by Wallace Mawire
ln a bid to move with global developments Zimbabwe has developed ehealth strategies to enhance service delivery and increase competitiveness in the health sector.
Globally all sectors are embracing Information and Communication Technologies (ICTs).
Health care is no exception.ICTs can transform how health care is delivered and how health systems are run.
The use of ICTs in health care service delivery is termed ehealth.
The World Health Organization (WHO) defines ehealth as the combined use of electronic communication and information technology in the health sector.
“E-health is the means of ensuring that the right health information is provided to the right person at the right place and time in a secure,electronic form for the purpose of optimizing the quality and efficiency of health care delivery,” according to WHO.
ICTs in health care include; at the point of care,resource wastage can be avoided if electronic medical record systems are used to order investigations and reported immediately to the care provider.
Services can be provided at the least cost were telehealth services are provided to provide specialist services remotely to communities who are unable to travel to get these services and electronic surveillance systems can provide decision makers with the power to decide on the most appropriate interventions, a service relevant to the target population.
According to the International Telecommunications Union (ITU) by December 2011, Zimbabwe had about 1,4 million (12% of the population) accessing the internet.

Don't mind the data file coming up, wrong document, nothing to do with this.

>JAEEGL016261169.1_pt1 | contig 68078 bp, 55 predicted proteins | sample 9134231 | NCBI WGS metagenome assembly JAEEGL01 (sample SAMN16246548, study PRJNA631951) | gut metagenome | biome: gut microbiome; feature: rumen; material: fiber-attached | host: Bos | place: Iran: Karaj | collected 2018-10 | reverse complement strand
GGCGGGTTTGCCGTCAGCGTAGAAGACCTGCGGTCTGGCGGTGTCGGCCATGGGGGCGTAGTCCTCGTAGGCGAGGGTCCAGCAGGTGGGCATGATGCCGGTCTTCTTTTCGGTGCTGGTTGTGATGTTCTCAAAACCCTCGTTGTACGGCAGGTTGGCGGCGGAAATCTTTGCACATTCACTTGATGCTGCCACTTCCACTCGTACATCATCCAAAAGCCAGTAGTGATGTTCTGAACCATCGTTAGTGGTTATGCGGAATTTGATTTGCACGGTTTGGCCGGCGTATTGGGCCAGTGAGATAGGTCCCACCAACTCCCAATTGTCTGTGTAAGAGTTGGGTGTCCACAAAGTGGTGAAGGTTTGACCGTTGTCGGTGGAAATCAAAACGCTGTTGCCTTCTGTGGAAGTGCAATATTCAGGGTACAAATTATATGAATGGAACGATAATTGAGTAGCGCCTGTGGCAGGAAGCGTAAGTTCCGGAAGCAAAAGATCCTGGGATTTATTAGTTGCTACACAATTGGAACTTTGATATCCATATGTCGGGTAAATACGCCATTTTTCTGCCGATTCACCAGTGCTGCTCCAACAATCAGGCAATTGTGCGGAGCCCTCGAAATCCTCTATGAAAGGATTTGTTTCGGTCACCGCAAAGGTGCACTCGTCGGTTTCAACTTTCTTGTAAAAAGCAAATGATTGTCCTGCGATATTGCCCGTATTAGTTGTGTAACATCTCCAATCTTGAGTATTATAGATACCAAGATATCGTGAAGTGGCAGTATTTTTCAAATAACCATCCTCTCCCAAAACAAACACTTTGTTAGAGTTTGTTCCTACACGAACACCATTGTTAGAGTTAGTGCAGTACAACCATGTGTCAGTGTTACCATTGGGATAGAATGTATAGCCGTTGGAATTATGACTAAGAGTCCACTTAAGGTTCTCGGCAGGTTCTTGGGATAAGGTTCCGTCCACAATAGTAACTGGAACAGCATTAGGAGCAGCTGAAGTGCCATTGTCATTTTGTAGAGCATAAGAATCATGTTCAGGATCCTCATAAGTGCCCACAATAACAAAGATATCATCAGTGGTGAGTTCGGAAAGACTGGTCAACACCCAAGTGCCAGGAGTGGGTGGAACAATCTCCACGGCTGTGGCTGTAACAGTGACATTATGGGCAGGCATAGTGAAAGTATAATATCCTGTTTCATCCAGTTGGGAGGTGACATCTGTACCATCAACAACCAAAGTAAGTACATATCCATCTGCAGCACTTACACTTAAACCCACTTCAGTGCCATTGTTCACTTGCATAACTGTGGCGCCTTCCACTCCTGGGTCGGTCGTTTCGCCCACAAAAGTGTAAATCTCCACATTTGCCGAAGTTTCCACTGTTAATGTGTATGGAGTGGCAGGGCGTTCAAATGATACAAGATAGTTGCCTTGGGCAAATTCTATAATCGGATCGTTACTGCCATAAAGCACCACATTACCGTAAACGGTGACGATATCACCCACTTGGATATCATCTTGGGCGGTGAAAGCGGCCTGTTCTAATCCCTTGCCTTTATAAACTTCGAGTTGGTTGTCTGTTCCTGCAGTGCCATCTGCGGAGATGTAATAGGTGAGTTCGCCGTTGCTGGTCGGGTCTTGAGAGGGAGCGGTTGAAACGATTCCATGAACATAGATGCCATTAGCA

The mobile phone communications rate was estimated at 78,5% by the Postal and Telecommunications Regulatory Authority (POTRAZ) by March 2012.
According to Chipo Mutambo of the ICT/ehealth working group technical committee of the Ministry of Health and Child Welfare in Zimbabwe a number of ehealth applications are underway in Zimbabwe.
These include strengthening of the national health information system through the use of the District Health Information System (DHIS).
Human resources for health are being tracked through an integrated database system that includes relevant regulatory authorities and the ministry of health.
A number of private sector initiatives are beginning to take hold with one service provider linking all care centers in a single network.
The medical school has installed a telemedicine application through which teaching and training can be provided to undergraduate medical practitioners.
The medical school has access to key international data repositories currently accessible to postgraduate and undergraduate health care practitioners.
lt is reported that there are no clear well-coordinated mechanisms in place were ehealth implementations are organised.
This is reported to produce serious duplication of effort and unworkable system implementations The strategy will guide the health ministry to implement ehealth interventions.